do only good, and may, if they come with the requisite preparation, do a great deal of good. Neither Science nor Philosophy has yet spoken its last word; and all true men of science will be thankful for any help they may get toward throwing aside their errors and rising to fuller and clearer perceptions of the truth.
We print the first portion of Sir Lyon Playfair's recent inaugural address as President of the British Association. It is unconscionably long, so that we must postpone to next month his concluding sections on "Science and Industry," and "Abstract Science the Condition of Progress." Sir Lyon follows the precedents of his predecessors in discussing what he knows most about, for he is probably the most prominent and experienced scientific office-holder and engineer of state science generally that is to be found in the British Empire. He was early taken into the royal family, and has ever since been on intimate relations with those upper classes which constitute the governing power of England, and this fact is not without its bearing on his discussion of "Science and Secondary Education."
Of course, he is driven upon the question of science and the classics, and must recognize, as does all the world, that science is scandalously neglected in leading British schools, while excessive attention is given to classical studies. This educational issue in England is intricately involved with the English social system. Classics and science is a question of classes: science is for the lower classes, classics for the higher classes. A succession of parliamentary commissions has deplored the neglect of science in the great endowed schools, but with very little effect. The Duke of Devonshire was compelled to report, in 1873, "considering the increasing importance of science to the material interests of the country, we can not but regard its almost total exclusion from the training of the upper and middle classes as little less than a national misfortune." But why should the middle-class schools be hero ranked with the upper-class schools? Because they imitate them. Dr. Playfair says, "Unfortunately, the other grammar-schools which educate the middle classes look to the higher public schools as a type to which they should conform." But the upper-class schools are places where science is despised and the classics worshiped. Sir Lyon Playfair, although professedly representing science, is not the man to condemn a settled upper-class English policy. He virtually gives up the contest in saying, "The great public schools of England will continue to be the gymnasia for the upper classes, and should devote much of their time to classical and literary culture." What is this but yielding everything, and reducing the whole movement for a higher scientific education to a farce? If classics are the superior mental pabulum of aristocrats and gentlemen, and science only suited for plebeians, then is the English resistance to scientific education right, as it would be a degradation and a step backward toward barbarism. The affiliations of classics and aristocracy are old and intimate, and still profoundly cherished in countries like England and Germany; but when eminent scientists like Hoffman and Playfair avail themselves of great occasions to indorse them to the damage of science, we say, deliver us from our nominal friends.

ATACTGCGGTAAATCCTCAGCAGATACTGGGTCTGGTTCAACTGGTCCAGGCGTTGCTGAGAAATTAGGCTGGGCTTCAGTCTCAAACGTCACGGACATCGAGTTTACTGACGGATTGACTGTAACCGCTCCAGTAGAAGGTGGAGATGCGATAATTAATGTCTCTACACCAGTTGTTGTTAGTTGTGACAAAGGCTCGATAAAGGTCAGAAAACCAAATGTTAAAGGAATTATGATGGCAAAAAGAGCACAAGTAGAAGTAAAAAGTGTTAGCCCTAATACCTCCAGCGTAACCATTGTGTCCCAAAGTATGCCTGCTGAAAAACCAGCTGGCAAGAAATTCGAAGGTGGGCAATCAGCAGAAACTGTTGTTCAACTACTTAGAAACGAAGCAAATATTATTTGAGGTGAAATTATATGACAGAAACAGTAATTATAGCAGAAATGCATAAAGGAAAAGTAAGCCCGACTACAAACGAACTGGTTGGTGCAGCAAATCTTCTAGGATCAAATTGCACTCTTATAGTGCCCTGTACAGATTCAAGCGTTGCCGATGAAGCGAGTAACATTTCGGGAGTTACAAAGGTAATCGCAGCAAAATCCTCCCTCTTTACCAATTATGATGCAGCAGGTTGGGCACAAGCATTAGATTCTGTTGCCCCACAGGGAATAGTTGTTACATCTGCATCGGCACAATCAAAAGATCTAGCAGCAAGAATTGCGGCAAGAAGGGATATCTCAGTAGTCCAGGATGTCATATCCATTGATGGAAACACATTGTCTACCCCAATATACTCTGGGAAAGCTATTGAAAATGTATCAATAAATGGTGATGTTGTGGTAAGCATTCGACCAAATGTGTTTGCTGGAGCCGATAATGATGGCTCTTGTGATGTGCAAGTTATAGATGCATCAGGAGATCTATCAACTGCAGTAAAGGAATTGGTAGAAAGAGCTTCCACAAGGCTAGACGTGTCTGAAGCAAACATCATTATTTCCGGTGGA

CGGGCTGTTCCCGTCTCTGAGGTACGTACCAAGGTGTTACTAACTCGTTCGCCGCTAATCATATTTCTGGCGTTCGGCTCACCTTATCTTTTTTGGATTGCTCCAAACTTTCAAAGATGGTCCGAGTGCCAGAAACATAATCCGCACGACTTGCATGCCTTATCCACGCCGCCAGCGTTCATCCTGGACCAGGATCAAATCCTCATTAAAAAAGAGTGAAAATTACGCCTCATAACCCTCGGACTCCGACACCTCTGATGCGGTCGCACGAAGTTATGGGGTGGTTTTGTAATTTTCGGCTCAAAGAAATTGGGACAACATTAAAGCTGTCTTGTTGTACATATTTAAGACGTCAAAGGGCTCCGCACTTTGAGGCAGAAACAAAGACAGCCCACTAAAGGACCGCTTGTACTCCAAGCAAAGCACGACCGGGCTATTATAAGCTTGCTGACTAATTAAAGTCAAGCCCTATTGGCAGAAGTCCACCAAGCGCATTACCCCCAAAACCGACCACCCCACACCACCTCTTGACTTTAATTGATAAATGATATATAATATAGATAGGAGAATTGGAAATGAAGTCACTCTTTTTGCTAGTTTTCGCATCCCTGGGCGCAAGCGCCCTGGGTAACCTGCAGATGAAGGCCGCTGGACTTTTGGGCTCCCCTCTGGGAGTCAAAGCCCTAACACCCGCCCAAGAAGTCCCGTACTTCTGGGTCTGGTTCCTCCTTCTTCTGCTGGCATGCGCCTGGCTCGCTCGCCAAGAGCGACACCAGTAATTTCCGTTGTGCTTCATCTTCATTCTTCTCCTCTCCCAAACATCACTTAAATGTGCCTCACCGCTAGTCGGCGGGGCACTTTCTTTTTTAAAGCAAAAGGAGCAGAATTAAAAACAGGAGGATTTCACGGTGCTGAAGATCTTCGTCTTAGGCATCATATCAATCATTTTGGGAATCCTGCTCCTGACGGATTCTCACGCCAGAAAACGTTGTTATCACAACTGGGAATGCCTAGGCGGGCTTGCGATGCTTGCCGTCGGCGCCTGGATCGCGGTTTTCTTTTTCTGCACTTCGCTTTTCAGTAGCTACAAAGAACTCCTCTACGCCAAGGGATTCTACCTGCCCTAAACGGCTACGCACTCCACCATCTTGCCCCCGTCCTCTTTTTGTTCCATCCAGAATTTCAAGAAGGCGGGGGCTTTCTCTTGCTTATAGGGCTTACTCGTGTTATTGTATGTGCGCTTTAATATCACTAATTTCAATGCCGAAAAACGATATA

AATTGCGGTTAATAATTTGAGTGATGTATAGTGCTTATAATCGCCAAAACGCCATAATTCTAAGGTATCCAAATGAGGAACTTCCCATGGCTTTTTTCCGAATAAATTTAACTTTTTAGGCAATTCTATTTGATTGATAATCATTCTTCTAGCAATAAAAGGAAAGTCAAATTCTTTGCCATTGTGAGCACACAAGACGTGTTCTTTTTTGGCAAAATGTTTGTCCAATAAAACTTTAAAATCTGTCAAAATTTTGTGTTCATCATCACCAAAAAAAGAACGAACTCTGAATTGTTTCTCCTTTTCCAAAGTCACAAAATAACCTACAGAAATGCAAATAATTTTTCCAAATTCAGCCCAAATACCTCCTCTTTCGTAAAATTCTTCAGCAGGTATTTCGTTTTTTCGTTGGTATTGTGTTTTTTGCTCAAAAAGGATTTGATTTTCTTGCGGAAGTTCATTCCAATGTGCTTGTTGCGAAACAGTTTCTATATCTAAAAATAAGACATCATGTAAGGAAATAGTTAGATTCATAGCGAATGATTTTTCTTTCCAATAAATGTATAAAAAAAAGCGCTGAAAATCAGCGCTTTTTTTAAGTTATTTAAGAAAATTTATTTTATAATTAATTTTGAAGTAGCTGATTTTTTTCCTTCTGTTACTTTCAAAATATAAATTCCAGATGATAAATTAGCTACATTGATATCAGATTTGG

Modern Science and Modern Thought. By S. Laing, Esq., M.P. London: Chapman & Hall; Philadelphia: Lippincott. Pp. 320. Price, $4.
Both the plan of this book and the manner of its execution will give it a strong claim upon many readers. The first six chapters, comprising more than half the volume, are devoted to summing up the large